This project is made possible through the partnership of Water Charity and the National Peace Corps Association.
Chofoshi Primary School, Mansa District, Luapula Province, Zambia
The Chofoshi community is rural and there is no electricity or running water. Community members live in mud huts with grass thatch roofs. Most community members rely on farming as their source of income. Chofoshi Primary School is about 14 km or 8.67 miles from the Provincial Capital of Mansa.
The school is utilizing an open well that completely dries up in the hot season. This forces the young pupils, mostly girls, to walk long distances in search of an alternative source of water.
Construction and installation of a hand pump well will be completed at Chofoshi Primary School.
An on-site broken merry-go-round pump, installed in 2009, had pipes all rusted and had not worked in years. The local Mansa Municipal Council will remove the merry-go-round and install it elsewhere for children to play on. The remaining cement slab will be demolished and all rusted, iron pipes will be removed.
A pedestal and hand pump will then be installed with PVC piping. The depth of the borehole is 23.5 meters and the static water level is 7 meters.
During the construction process, the community will provide labor, sand, and stone for the project. The value of these contributions is approximately 20% of the full project cost.
There are 418 people who will be directly impacted by this project, 408 students and a teaching staff of 10. This project will indirectly impact visitors and future students as well.
Peace Corps Volunteer Directing Project
Monitoring and Maintenance
The school and surrounding communities will be involved in every step of the project. It is a long-held belief, that development without community engagement is not sustainable. These boreholes have an expected lifetime of 50 years. It is the hope of many that the communities will sustain their borehole for that lifetime.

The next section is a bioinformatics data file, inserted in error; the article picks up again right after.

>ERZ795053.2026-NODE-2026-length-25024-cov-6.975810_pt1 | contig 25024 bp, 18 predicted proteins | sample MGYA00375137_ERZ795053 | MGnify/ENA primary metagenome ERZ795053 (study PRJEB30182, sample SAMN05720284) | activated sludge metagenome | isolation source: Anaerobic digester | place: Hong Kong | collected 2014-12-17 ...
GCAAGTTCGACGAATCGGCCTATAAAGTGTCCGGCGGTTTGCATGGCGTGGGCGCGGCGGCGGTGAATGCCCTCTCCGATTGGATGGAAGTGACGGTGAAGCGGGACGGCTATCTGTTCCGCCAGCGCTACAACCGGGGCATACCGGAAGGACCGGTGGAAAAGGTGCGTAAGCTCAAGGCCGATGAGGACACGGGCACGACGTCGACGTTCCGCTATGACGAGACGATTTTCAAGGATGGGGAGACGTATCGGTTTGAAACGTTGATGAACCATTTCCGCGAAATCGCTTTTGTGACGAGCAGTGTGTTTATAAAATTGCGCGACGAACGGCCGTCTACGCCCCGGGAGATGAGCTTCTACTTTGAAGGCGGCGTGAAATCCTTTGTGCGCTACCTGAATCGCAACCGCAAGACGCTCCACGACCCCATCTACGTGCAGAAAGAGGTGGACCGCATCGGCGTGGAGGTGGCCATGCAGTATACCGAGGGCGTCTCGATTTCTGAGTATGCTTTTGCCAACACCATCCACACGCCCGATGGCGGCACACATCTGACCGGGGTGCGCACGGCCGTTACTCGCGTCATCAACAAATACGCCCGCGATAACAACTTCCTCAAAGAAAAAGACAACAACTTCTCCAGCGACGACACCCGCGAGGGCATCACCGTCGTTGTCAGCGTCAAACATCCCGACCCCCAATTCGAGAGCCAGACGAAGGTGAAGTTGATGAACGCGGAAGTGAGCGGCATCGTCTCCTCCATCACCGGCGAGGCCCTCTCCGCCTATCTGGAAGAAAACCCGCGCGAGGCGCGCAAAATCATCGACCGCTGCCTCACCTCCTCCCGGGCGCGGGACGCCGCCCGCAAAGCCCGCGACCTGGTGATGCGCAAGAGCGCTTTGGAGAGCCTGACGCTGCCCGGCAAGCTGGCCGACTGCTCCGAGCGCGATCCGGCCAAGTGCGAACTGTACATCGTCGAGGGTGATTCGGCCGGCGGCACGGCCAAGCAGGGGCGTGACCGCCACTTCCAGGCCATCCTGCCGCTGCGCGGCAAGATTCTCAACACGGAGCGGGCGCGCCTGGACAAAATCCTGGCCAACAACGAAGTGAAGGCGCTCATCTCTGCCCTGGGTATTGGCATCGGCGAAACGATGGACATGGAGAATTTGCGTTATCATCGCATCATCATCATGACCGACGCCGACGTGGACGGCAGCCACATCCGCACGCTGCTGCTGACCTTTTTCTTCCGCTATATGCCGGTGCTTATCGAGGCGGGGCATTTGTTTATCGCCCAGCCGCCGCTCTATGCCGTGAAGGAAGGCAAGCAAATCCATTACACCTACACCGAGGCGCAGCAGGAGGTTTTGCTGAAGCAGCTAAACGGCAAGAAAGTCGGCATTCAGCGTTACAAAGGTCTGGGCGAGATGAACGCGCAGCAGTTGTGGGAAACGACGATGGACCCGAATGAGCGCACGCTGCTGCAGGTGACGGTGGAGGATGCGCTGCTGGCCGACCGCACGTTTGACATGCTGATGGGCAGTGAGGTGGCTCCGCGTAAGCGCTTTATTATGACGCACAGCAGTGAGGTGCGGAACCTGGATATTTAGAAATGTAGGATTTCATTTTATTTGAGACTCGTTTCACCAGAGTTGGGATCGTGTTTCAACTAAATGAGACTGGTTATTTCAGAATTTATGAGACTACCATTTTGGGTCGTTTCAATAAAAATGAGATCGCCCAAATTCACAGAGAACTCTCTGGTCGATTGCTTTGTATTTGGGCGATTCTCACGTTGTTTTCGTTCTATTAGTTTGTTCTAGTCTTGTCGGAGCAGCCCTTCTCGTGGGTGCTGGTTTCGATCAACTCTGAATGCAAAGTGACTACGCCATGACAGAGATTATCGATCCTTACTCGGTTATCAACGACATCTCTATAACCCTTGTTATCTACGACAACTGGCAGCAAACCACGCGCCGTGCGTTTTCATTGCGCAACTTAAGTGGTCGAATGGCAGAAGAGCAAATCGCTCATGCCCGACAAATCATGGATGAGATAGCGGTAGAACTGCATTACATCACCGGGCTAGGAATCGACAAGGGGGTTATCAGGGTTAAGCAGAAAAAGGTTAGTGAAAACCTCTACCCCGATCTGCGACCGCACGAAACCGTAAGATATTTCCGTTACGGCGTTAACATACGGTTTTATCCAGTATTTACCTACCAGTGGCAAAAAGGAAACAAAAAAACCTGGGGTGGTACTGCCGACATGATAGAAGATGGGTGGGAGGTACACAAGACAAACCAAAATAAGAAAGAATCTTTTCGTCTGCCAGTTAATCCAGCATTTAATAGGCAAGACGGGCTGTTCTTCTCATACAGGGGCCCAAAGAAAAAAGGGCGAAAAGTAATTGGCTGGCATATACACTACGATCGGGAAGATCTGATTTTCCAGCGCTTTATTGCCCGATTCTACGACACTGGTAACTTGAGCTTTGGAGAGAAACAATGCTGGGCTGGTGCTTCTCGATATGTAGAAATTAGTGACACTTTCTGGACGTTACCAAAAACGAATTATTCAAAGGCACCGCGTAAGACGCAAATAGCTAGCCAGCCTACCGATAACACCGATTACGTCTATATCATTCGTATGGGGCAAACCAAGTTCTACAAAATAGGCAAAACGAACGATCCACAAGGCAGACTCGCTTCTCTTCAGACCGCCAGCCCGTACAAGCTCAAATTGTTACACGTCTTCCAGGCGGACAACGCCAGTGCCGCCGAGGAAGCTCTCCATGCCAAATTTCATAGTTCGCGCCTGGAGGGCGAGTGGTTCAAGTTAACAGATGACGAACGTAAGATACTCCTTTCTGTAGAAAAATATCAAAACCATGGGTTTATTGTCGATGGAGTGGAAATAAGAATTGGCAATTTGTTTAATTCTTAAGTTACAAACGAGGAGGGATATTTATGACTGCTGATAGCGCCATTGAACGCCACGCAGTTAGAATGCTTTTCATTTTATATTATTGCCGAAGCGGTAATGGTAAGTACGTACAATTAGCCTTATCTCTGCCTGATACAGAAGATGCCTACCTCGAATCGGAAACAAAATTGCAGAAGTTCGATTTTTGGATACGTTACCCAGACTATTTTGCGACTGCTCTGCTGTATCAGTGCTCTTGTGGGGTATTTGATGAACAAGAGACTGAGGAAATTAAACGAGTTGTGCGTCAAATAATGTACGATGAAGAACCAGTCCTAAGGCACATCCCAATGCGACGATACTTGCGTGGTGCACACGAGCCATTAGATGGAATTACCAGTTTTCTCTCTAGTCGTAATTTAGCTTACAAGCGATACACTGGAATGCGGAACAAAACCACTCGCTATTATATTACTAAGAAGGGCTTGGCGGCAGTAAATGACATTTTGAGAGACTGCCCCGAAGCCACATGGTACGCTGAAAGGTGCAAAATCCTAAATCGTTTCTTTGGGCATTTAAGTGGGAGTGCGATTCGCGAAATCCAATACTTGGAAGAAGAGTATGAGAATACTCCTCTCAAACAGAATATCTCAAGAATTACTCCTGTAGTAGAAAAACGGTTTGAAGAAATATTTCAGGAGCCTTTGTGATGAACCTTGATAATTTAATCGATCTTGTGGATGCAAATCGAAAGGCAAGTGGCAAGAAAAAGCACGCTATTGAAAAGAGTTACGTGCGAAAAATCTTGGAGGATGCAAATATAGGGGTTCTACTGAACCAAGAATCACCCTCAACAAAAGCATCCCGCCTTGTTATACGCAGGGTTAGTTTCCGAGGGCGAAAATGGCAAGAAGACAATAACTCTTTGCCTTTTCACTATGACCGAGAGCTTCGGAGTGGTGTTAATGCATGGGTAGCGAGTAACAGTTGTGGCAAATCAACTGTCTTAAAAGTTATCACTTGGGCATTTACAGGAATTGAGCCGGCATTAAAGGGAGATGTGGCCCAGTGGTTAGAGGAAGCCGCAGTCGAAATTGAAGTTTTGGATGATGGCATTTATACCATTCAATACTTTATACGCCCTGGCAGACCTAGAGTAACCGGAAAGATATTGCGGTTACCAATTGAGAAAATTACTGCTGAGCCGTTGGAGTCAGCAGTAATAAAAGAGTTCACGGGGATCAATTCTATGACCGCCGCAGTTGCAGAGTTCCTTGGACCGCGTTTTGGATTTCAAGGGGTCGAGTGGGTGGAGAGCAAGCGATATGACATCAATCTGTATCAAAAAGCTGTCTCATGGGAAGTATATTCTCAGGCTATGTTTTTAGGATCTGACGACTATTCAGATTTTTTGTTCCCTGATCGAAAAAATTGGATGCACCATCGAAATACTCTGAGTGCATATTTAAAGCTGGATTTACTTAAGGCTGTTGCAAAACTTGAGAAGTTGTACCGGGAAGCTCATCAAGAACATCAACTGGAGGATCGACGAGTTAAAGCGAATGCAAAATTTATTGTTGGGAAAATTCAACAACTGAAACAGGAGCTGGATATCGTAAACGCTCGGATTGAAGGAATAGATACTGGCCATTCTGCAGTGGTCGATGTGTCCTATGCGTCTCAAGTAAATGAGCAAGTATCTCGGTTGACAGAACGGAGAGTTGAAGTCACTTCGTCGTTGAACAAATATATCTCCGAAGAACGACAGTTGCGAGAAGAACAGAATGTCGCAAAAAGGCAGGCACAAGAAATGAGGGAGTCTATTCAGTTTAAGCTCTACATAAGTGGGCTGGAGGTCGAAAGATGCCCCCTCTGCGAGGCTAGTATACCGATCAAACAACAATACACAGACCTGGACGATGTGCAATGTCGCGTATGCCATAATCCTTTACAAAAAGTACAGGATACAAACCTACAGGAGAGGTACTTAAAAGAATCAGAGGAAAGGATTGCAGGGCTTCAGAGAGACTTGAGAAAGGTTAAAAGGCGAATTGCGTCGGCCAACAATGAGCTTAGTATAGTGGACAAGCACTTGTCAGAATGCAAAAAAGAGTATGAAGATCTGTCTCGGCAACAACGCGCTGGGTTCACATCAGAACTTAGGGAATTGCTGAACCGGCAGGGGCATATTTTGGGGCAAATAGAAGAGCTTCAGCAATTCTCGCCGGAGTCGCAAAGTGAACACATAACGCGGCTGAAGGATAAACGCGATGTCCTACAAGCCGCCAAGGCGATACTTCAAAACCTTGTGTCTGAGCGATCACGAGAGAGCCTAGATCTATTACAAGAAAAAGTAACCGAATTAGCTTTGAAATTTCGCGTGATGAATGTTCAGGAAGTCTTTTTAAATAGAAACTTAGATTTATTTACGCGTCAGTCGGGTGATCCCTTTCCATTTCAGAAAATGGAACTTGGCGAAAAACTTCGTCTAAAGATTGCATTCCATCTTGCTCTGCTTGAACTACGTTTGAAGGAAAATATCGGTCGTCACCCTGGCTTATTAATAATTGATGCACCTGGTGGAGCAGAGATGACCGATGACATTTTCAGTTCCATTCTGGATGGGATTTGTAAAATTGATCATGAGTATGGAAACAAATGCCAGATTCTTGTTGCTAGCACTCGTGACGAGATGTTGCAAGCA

The students will engage in the process of sensitizing the community. Teachers will prepare a class on the water, sanitation, and proper utilization of the borehole. Course discussions included information about boiling drinking water, chlorine usage, washing hands after latrine use and proper hygiene. Following the course, students will create sketches, poems, and songs of various scenarios around water and sanitation. The students will then showcase their creations to sensitize the community at large. The Mansa Municipal Council, the local project partner will be present at the showcase event to discuss maintenance topics and spare part prices.
Chofoshi Primary School has formed a maintenance committee to monitor and protect the borehole. Teachers and the Parent-Teacher Association will be involved in the committee and ensure proper regulation. This committee meets regularly to address any issues that arise.
The committee will be responsible for determining hours of operation for the borehole and locking the borehole on off-hours, as well as community fees. All community fees will be safely secured for a spare parts fund.
Boreholes are covered hand pump wells, and therefore, offer cleaner drinking water than an open well. With this new source of water, students will no longer have to search for water during the dry season. The students will have more time to dedicate to their studies and other tasks. The impact of a clean water source on campus is expected to improve health and sanitation at school, resulting in improved school attendance.
The school was given two fruit trees that were planted near the borehole, and they intend to create an orchard. The planting of fruit trees and gardens will assist with the issue of food security in the area.
While this is not an official Let Girls Learn project, it does fall into Water Charity’s LGL+ grouping of projects that have a pronounced element involving helping girls go to, and stay in, school.
Emily McKeone worked with Water Charity as a PCV, directing the prototype project, which created boreholes for 3 schools. With the assistance of Water Charity, she was able to come back to Zambia as an RPCV and create her own charity, Water for Zambia. Now we are completing 13 more school boreholes in conjunction with Emily and Water for Zambia bringing the total to 16 schools boreholes in Zambia. This is school #5 of 13.
This project has been fully paid for by an anonymous donor.
If you like this project, please donate to the Water for Zambia Program so that we will have money available for similar projects.
This project has been completed. To see the results, CLICK HERE.